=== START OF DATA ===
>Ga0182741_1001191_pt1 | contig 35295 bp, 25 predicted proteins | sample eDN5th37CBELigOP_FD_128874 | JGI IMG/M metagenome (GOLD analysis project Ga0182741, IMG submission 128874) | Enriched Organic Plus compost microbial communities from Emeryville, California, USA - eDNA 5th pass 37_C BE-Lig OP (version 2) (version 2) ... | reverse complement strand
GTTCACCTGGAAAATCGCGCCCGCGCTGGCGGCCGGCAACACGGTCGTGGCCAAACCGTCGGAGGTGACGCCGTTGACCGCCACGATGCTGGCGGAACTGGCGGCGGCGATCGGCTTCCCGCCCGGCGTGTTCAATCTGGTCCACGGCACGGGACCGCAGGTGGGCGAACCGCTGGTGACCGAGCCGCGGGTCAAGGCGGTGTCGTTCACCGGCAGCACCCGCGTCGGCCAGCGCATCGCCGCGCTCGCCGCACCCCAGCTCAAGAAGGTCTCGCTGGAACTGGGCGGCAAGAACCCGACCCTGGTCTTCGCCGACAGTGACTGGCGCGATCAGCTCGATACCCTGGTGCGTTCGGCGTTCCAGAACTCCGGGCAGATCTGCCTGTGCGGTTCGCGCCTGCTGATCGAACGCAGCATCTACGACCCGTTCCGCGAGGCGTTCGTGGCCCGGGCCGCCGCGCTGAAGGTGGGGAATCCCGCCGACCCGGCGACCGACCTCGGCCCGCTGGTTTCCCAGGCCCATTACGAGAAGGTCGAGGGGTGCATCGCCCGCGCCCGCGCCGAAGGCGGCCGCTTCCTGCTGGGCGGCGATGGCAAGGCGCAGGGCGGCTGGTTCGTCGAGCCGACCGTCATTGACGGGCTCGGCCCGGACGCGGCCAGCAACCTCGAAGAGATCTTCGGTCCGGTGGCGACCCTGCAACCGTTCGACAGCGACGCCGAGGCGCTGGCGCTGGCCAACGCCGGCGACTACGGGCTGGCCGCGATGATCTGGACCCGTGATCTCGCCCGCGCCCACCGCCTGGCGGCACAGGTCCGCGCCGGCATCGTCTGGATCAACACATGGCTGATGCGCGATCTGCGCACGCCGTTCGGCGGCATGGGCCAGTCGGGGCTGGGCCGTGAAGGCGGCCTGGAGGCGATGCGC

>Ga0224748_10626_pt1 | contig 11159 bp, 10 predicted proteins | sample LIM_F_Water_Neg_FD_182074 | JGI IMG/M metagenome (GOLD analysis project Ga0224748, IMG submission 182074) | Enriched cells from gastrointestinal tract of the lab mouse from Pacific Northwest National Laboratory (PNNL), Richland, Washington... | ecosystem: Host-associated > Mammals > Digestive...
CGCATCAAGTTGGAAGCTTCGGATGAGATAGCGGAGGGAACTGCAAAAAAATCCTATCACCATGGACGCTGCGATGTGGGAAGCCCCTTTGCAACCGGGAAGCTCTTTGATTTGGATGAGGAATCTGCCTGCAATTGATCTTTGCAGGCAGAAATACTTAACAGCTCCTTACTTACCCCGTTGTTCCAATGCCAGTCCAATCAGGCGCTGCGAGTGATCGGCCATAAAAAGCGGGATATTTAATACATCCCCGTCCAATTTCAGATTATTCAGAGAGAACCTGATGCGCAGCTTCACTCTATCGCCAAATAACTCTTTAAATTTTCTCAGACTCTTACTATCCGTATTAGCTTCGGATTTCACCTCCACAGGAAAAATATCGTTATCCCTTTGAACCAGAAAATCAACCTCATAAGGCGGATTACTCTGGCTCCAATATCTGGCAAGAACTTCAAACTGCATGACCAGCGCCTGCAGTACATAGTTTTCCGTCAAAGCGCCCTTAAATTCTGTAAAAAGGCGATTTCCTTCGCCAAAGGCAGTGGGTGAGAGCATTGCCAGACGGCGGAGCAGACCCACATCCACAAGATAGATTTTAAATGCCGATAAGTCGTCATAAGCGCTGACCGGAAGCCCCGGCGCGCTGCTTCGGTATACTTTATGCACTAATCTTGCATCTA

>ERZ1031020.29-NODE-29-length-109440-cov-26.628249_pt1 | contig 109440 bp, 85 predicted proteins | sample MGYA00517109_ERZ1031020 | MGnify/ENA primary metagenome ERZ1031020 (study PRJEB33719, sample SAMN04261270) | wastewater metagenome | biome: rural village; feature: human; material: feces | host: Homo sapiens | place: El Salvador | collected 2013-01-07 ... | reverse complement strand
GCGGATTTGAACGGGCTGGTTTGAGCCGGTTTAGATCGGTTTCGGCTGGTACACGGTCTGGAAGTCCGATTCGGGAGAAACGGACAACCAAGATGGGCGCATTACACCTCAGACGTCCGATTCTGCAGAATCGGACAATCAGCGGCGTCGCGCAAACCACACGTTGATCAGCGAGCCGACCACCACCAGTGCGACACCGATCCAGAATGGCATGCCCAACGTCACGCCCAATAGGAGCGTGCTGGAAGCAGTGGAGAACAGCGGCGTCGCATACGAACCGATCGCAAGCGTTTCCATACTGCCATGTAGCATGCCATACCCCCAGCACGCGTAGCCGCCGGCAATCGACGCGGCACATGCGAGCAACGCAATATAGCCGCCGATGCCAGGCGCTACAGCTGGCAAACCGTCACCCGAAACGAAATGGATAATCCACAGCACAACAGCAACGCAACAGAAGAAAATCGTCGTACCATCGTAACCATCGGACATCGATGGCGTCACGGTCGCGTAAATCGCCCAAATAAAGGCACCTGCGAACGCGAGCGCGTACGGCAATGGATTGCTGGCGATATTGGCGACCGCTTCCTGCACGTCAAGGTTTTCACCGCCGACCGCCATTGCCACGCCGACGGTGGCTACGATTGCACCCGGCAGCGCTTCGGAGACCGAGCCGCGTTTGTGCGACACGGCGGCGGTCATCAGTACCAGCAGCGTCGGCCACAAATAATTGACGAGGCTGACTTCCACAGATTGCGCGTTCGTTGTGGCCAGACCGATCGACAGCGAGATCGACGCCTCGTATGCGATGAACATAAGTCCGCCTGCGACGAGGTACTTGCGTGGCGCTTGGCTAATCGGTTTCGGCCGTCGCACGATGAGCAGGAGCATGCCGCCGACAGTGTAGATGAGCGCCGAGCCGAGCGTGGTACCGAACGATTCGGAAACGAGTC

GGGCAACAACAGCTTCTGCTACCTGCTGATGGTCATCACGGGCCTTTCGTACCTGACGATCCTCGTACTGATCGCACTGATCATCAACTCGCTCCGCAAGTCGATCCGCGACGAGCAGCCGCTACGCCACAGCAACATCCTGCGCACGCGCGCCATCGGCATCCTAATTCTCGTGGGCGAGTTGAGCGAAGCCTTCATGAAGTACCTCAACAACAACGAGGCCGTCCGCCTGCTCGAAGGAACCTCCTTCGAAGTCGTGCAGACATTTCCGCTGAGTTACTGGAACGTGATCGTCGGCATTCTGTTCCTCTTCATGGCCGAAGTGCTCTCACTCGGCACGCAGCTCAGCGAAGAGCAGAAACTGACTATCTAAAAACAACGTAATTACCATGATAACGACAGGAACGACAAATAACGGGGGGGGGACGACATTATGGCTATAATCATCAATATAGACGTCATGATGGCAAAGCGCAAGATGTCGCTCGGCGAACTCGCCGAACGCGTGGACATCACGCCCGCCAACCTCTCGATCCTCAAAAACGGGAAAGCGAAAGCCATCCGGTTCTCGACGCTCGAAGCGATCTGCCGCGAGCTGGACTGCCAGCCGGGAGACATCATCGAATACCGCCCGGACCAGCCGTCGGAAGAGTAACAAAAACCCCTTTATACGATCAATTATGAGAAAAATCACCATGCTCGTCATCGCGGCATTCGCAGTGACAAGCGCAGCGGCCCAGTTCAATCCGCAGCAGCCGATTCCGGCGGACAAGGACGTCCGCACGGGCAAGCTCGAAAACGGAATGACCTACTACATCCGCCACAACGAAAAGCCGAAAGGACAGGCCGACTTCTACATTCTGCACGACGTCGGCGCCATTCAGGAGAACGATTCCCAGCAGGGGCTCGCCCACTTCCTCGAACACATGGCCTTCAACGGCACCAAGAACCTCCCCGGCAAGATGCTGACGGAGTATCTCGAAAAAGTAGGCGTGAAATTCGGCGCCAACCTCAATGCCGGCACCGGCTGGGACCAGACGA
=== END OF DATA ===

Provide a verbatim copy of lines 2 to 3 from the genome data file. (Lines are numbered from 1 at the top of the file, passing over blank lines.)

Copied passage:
GTTCACCTGGAAAATCGCGCCCGCGCTGGCGGCCGGCAACACGGTCGTGGCCAAACCGTCGGAGGTGACGCCGTTGACCGCCACGATGCTGGCGGAACTGGCGGCGGCGATCGGCTTCCCGCCCGGCGTGTTCAATCTGGTCCACGGCACGGGACCGCAGGTGGGCGAACCGCTGGTGACCGAGCCGCGGGTCAAGGCGGTGTCGTTCACCGGCAGCACCCGCGTCGGCCAGCGCATCGCCGCGCTCGCCGCACCCCAGCTCAAGAAGGTCTCGCTGGAACTGGGCGGCAAGAACCCGACCCTGGTCTTCGCCGACAGTGACTGGCGCGATCAGCTCGATACCCTGGTGCGTTCGGCGTTCCAGAACTCCGGGCAGATCTGCCTGTGCGGTTCGCGCCTGCTGATCGAACGCAGCATCTACGACCCGTTCCGCGAGGCGTTCGTGGCCCGGGCCGCCGCGCTGAAGGTGGGGAATCCCGCCGACCCGGCGACCGACCTCGGCCCGCTGGTTTCCCAGGCCCATTACGAGAAGGTCGAGGGGTGCATCGCCCGCGCCCGCGCCGAAGGCGGCCGCTTCCTGCTGGGCGGCGATGGCAAGGCGCAGGGCGGCTGGTTCGTCGAGCCGACCGTCATTGACGGGCTCGGCCCGGACGCGGCCAGCAACCTCGAAGAGATCTTCGGTCCGGTGGCGACCCTGCAACCGTTCGACAGCGACGCCGAGGCGCTGGCGCTGGCCAACGCCGGCGACTACGGGCTGGCCGCGATGATCTGGACCCGTGATCTCGCCCGCGCCCACCGCCTGGCGGCACAGGTCCGCGCCGGCATCGTCTGGATCAACACATGGCTGATGCGCGATCTGCGCACGCCGTTCGGCGGCATGGGCCAGTCGGGGCTGGGCCGTGAAGGCGGCCTGGAGGCGATGCGC

>Ga0224748_10626_pt1 | contig 11159 bp, 10 predicted proteins | sample LIM_F_Water_Neg_FD_182074 | JGI IMG/M metagenome (GOLD analysis project Ga0224748, IMG submission 182074) | Enriched cells from gastrointestinal tract of the lab mouse from Pacific Northwest National Laboratory (PNNL), Richland, Washington... | ecosystem: Host-associated > Mammals > Digestive...